The general objectives of the Master's programme are ambitious, given that not only does it seek to grant solid postgraduate training to Nuclear Physics students, it also aims to contribute to the cohesion of the Spanish Nuclear Physics community. In order to achieve these objectives, the Master's Degree has the following general methodological features:

a) The Master's course seeks to provide all-embracing training for all postgraduate nuclear physics students. Accordingly, under the programme all the students enrolled must, as a minimum, complete three mandatory basic courses and three optional courses to be selected from among six or seven options in order to complete the 36 credits of the degree. Notwithstanding, students may substitute courses of the Physics Master's Degree course with external credits following the favourable report of their tutor and the Academic Committee of the Master's Programme, although this option is not recommended.

b) The Master's Degree is an inter-university course, meaning that students may be enrolled at any of the six universities participating under the Master's programme. For administrative purposes, each student shall be deemed to belong to the University where they have enrolled. Each student will be assigned a tutor, who will be a lecturer associated with the Master's Degree offered by the University where the student has enrolled. Their role will be to provide students with guidance on the prior preparation of the Master's Degree courses. The role of the tutor is highly important, as they are responsible for ensuring that the student has the necessary level to complete their studies.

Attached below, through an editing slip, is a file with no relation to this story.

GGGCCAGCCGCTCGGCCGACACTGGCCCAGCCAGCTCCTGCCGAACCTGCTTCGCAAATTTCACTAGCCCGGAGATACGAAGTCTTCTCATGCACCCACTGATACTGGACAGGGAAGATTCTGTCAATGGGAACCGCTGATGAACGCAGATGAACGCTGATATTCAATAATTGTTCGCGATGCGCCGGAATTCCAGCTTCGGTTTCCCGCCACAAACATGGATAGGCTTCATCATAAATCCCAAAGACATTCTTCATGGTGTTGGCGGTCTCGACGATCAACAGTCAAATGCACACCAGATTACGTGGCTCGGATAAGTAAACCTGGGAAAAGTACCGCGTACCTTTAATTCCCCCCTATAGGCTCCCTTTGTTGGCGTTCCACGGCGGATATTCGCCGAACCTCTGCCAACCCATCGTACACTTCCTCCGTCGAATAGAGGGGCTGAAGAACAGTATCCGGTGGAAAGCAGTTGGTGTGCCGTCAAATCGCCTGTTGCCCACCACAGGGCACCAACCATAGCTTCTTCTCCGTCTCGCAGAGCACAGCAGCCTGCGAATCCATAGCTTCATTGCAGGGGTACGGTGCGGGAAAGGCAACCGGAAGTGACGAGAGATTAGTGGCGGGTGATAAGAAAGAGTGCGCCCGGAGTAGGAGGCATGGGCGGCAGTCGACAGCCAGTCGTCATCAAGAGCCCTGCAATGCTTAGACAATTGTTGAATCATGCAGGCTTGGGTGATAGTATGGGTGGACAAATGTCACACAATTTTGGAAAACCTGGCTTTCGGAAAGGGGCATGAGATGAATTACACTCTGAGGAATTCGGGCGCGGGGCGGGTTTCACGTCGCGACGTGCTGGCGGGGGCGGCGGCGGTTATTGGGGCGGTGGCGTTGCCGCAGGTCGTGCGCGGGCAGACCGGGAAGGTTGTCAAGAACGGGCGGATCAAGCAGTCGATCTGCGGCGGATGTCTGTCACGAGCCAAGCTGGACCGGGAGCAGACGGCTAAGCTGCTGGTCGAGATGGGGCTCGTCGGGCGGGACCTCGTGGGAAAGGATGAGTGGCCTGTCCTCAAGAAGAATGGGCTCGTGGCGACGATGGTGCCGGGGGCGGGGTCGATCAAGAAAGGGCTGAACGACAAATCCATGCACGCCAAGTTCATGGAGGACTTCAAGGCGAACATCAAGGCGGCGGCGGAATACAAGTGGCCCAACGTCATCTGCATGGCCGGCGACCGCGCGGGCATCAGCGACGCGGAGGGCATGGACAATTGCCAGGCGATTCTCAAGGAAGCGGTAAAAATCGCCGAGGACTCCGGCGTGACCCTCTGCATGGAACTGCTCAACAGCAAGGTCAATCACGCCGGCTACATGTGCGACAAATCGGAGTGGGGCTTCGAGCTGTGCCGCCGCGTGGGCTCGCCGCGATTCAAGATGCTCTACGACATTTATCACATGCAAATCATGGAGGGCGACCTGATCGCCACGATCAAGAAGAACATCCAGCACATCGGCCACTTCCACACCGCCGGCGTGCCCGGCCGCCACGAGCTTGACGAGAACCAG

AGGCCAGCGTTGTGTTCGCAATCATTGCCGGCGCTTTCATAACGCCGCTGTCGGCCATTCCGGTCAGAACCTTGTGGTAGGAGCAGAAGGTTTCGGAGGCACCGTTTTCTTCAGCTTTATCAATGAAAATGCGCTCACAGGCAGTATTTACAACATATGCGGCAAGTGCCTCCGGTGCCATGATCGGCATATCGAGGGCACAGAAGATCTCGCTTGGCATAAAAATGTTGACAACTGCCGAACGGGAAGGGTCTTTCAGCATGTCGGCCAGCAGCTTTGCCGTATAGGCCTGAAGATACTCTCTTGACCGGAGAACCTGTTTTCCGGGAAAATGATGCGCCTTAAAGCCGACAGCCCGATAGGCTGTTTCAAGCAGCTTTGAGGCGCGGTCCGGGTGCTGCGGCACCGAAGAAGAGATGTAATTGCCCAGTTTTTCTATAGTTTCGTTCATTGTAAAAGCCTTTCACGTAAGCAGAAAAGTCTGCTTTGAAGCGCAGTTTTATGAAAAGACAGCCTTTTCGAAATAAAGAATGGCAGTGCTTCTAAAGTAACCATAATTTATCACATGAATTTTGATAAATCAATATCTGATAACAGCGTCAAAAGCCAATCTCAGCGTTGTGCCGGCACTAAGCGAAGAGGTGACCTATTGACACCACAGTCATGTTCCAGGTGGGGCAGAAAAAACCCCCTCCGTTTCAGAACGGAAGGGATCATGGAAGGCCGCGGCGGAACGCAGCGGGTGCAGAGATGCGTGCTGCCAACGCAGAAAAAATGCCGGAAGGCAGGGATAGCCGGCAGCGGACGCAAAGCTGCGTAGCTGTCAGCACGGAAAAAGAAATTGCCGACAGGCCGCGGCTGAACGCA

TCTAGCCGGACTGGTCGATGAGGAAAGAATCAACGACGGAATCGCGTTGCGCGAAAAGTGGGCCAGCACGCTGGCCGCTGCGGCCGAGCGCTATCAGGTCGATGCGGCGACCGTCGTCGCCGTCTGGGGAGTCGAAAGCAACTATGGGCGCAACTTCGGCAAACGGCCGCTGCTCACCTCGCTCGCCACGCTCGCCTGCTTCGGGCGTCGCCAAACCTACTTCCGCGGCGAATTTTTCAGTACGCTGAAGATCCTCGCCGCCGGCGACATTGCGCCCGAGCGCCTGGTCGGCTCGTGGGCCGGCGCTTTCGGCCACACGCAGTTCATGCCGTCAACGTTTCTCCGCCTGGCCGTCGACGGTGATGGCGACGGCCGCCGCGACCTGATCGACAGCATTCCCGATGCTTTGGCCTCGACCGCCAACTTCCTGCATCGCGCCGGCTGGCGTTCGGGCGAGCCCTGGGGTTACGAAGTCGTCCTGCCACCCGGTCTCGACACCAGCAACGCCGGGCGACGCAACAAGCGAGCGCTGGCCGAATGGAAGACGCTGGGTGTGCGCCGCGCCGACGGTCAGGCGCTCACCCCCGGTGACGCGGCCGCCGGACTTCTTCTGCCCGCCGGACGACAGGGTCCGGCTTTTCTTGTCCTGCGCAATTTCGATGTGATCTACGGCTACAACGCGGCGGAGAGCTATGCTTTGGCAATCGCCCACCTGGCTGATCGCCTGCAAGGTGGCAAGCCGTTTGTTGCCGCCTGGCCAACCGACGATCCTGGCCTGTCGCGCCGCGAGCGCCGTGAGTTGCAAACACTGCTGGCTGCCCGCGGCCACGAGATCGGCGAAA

c) Master's courses are generally taught over a week-long period at a specific venue to which students from throughout Spain are required to come, along with the teaching staff of the course. This concentration is essential in order to achieve the objectives of the Master's Degree course. Our previous experience with these types of courses demonstrates that the difficulties generated by concentration (excess of information to be transmitted in a short space of time and the disparity of levels) is alleviated to a large extent by the prior personalised preparation of the tutors.

d) The courses are taught by teaching staff selected from different universities, in such a manner that each course will always have teaching staff from the institution which is hosting the course, together with other teaching staff that have come from other centres. This manner of teaching requires significant coordination between the different teaching staff of the course and the tutors of the students, always aimed at providing a course with the highest standard of quality. This collaboration will be promoted by the Academic Committee of the Master's Degree, which consists of a coordinator for each university and the participating centres (CSIC, CIEMAT).